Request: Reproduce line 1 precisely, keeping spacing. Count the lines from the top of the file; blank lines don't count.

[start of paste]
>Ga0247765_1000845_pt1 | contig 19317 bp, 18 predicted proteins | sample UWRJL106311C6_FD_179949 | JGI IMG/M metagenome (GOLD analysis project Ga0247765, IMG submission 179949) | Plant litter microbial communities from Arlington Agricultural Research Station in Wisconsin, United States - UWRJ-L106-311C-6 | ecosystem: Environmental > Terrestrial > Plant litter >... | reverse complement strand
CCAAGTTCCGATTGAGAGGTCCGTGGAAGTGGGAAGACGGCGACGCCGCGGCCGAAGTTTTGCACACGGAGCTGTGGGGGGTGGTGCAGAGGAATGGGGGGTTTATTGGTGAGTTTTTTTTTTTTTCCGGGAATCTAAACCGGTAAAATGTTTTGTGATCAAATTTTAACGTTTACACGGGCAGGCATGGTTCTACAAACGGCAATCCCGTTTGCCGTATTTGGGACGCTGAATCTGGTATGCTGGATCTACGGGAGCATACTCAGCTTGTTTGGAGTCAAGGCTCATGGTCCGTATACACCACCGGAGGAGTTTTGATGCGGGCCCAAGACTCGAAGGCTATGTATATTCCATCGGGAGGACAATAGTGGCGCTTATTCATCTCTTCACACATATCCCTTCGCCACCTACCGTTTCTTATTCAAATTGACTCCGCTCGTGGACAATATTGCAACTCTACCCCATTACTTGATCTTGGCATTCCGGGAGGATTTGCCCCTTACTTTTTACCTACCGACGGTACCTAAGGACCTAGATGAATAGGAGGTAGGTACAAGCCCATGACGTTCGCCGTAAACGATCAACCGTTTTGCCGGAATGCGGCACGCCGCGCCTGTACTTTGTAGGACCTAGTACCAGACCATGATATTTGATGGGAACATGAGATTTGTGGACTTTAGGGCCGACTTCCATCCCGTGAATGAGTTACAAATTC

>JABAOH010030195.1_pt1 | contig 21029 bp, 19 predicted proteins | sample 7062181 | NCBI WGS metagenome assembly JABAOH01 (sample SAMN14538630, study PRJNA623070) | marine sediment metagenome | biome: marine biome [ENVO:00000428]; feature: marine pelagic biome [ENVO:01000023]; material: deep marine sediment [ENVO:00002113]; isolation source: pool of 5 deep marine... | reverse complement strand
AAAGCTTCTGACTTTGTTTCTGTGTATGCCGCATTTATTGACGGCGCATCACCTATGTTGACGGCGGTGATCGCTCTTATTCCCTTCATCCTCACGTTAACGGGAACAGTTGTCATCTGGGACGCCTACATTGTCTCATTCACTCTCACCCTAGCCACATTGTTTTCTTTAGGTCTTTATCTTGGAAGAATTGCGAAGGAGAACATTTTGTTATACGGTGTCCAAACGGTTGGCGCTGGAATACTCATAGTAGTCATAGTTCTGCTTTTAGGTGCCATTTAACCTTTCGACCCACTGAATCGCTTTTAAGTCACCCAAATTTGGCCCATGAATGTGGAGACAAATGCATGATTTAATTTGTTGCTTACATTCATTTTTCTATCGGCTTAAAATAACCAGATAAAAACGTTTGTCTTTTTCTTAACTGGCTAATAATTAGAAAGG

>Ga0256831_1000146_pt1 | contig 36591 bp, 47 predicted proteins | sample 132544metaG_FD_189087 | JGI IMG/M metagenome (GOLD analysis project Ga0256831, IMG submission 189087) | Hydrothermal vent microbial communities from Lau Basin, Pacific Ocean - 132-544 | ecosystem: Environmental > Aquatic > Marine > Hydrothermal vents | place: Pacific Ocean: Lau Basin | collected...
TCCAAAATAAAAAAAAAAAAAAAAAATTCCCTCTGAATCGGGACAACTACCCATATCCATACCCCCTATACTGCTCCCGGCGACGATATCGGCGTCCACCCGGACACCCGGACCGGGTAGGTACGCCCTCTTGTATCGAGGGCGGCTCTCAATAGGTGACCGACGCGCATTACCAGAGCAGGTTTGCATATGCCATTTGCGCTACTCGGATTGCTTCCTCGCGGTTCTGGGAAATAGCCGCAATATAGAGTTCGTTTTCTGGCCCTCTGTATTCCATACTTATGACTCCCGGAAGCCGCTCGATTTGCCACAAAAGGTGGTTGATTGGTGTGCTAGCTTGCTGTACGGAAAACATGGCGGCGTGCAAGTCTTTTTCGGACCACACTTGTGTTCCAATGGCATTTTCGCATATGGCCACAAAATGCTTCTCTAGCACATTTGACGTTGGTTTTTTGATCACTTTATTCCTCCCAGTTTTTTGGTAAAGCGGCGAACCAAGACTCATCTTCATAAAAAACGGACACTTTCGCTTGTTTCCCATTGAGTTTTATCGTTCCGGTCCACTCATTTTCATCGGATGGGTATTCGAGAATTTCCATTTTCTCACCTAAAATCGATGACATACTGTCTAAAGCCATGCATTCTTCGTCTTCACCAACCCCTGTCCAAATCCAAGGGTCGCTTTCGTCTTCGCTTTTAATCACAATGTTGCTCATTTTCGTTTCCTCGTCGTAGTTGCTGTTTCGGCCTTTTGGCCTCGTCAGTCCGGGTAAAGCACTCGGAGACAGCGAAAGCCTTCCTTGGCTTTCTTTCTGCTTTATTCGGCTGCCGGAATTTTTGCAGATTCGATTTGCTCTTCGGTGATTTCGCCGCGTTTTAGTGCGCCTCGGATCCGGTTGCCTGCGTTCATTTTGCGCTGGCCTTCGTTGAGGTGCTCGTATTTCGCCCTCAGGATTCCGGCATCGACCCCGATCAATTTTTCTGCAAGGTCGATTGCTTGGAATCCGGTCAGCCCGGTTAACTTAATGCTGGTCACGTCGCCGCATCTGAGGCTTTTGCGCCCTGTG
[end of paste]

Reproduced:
>Ga0247765_1000845_pt1 | contig 19317 bp, 18 predicted proteins | sample UWRJL106311C6_FD_179949 | JGI IMG/M metagenome (GOLD analysis project Ga0247765, IMG submission 179949) | Plant litter microbial communities from Arlington Agricultural Research Station in Wisconsin, United States - UWRJ-L106-311C-6 | ecosystem: Environmental > Terrestrial > Plant litter >... | reverse complement strand